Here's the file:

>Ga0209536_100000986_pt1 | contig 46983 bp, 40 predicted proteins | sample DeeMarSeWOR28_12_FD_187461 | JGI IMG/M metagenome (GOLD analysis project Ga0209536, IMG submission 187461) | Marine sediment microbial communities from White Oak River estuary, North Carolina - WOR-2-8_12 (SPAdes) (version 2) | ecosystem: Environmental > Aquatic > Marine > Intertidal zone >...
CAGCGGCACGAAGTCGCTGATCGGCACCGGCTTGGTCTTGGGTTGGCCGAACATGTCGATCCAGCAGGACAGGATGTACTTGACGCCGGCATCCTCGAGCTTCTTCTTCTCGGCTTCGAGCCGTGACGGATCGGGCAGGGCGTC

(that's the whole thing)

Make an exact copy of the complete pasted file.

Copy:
>Ga0209536_100000986_pt1 | contig 46983 bp, 40 predicted proteins | sample DeeMarSeWOR28_12_FD_187461 | JGI IMG/M metagenome (GOLD analysis project Ga0209536, IMG submission 187461) | Marine sediment microbial communities from White Oak River estuary, North Carolina - WOR-2-8_12 (SPAdes) (version 2) | ecosystem: Environmental > Aquatic > Marine > Intertidal zone >...
CAGCGGCACGAAGTCGCTGATCGGCACCGGCTTGGTCTTGGGTTGGCCGAACATGTCGATCCAGCAGGACAGGATGTACTTGACGCCGGCATCCTCGAGCTTCTTCTTCTCGGCTTCGAGCCGTGACGGATCGGGCAGGGCGTC